Player (School, Draft Year)

Height

S%

P%

I%

2pt%

Stl%

PPR

Meighan Simmons (Tennessee, 2014)

5'9"

99

53

3

45.48

2.3

-4.03

Shay Rollins (San Francisco, 2009)

5'4"

98

53

3

35.50

3.04

-4.89

Italee Lucas (North Carolina, 2011)

5'8"

97

57

5

51.54

2.1

-4.12

Allison Hightower (LSU, 2010)

5'10"

96

54

9

46.7

4.7

-1.04

Riquna Williams (Miami, 2012)

5'7"

90

68

12

41.7

4.5

-0.8

Similar prospects to Meighan Simmons based on SPI style ratings for 2008-2013 prospects.

To the point about pure scorers struggling to make the transition to the pros, Simmons' scoring tendencies put her in the 99th percentile of all prospects from 2008-2012 (400+ players) and as such she would have the highest scoring tendencies of any player in the league should she make a roster.

The explanation for that is not that other players haven't scored more or had higher usage rates, but that other players have done more outside of scoring - as reflected in the numbers above, both Hightower and Williams picked up steals about twice as often as Simmons and both used their athleticism to help their teams on the boards far more often. So that's (maybe) where we can find an optimistic projection for Simmons: optimistically, it's not hard to imagine her using her speed and scoring ability in transition to give an uptempo team some scoring punch as a reserve, if not necessarily a Sixth Woman of the Year candidate.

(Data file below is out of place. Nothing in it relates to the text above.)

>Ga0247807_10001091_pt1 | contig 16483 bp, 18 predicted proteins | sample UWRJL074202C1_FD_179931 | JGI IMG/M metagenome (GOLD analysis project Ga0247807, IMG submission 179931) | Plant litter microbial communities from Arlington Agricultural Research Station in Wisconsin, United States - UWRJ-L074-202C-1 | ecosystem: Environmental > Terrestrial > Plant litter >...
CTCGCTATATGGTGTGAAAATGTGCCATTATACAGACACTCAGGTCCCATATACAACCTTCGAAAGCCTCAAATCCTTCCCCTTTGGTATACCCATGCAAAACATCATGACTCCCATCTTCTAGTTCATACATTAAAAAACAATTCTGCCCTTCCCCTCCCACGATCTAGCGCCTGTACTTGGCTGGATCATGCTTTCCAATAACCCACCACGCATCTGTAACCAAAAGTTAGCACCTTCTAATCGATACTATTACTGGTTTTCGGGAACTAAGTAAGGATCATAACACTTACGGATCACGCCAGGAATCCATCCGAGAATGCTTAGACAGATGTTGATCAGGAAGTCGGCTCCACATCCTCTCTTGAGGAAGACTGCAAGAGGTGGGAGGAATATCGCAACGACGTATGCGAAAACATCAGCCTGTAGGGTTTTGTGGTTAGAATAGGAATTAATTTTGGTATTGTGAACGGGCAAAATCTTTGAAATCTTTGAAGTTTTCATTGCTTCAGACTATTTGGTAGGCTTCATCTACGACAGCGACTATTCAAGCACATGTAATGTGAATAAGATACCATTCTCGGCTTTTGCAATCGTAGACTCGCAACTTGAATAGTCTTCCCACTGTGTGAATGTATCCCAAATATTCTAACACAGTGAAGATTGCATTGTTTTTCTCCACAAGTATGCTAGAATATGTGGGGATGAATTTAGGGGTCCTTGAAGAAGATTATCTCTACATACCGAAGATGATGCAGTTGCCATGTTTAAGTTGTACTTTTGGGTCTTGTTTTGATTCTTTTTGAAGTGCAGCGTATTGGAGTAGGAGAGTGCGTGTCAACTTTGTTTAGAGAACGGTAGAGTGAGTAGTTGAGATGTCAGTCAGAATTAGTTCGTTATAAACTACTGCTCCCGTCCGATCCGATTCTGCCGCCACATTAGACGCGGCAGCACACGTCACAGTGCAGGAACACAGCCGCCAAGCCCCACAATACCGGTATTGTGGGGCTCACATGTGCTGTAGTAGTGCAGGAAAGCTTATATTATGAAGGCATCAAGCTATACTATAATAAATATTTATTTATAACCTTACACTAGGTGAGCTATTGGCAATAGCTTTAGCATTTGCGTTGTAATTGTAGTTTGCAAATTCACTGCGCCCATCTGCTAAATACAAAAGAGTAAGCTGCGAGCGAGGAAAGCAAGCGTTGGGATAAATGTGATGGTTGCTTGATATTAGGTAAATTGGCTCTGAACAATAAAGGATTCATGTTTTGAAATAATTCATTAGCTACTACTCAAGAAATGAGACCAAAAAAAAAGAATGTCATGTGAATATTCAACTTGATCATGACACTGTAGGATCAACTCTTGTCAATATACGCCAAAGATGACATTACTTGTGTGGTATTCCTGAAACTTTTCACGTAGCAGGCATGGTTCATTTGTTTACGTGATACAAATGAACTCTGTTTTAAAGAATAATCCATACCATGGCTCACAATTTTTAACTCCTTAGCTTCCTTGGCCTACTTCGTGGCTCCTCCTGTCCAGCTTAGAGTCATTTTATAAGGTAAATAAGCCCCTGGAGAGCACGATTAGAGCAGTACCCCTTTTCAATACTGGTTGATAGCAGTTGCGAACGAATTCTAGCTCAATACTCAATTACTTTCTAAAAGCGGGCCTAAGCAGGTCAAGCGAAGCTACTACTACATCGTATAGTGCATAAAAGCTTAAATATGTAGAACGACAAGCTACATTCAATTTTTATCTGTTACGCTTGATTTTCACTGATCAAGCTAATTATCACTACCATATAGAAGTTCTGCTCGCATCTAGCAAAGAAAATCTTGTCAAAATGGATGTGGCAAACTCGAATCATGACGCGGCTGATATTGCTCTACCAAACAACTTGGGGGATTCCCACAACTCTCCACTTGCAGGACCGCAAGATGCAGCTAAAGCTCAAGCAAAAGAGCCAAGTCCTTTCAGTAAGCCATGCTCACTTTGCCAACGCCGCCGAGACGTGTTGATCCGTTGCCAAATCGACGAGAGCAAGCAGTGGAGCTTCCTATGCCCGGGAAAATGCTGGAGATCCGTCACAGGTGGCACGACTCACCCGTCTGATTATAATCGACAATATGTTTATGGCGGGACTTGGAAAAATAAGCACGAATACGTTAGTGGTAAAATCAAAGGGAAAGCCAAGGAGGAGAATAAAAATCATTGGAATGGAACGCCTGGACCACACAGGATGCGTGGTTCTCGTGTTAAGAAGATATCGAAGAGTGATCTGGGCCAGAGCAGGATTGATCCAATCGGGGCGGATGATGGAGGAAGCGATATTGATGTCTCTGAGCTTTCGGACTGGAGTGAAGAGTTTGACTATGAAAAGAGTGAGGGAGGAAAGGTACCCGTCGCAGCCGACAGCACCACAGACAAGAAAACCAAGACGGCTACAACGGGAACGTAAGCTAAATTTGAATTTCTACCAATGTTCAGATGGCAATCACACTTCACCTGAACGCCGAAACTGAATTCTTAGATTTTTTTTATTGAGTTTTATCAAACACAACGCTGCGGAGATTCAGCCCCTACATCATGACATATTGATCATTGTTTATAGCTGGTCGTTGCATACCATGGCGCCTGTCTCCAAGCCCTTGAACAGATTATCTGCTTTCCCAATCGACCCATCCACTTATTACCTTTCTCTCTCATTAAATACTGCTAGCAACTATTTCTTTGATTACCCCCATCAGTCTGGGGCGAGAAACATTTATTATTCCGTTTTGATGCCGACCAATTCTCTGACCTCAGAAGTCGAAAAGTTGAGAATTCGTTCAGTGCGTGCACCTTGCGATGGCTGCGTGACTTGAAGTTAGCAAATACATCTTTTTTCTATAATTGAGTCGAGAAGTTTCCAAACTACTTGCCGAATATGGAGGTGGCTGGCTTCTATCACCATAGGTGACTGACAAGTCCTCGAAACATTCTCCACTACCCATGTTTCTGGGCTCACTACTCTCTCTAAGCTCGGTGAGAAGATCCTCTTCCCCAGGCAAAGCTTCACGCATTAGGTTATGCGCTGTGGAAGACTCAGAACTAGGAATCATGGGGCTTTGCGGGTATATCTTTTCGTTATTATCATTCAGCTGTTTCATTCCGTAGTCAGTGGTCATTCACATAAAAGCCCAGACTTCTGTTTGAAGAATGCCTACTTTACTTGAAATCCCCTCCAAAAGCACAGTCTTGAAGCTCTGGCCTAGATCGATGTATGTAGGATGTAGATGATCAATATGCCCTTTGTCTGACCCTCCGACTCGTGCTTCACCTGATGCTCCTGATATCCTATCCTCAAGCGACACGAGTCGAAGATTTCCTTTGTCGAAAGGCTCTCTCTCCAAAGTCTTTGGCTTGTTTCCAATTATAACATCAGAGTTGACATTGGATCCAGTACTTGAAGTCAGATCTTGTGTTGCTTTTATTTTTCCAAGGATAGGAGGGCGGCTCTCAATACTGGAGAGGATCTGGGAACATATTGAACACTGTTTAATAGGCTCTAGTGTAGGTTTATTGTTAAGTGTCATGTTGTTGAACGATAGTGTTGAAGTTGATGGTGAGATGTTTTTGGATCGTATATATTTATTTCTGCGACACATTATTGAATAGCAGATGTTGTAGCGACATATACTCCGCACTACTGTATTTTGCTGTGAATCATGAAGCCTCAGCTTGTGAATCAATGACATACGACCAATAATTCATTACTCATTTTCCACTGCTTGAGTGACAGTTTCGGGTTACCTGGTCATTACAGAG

However, it's also not very hard to see where Simmons might exist more on the fringes of a rotation/roster as so many other pure scorers have done in the past. In addition to the higher steal rates, both Hightower and Williams were much more efficient ball handlers in college than Simmons - that has served Hightower quite well in finding a WNBA niche. Similarly for Simmons, it might help her if she could fill minutes in a ball handler's role, but the numbers suggest that's less than ideal for her.

With her numbers across the board so much closer to Italee Lucas than the more positive outcomes, it might be easier to take the more pessimistic view that she simply won't make it. But the fact that she's a little taller and that those numbers from conference play are so strong really help - if she finds a team that will give her a little freedom to create off the bench, she could easily end up being a contributor in the league.

For more on prospects for the upcoming WNBA draft, check out our 2014 WNBA draft prospect watch storystream.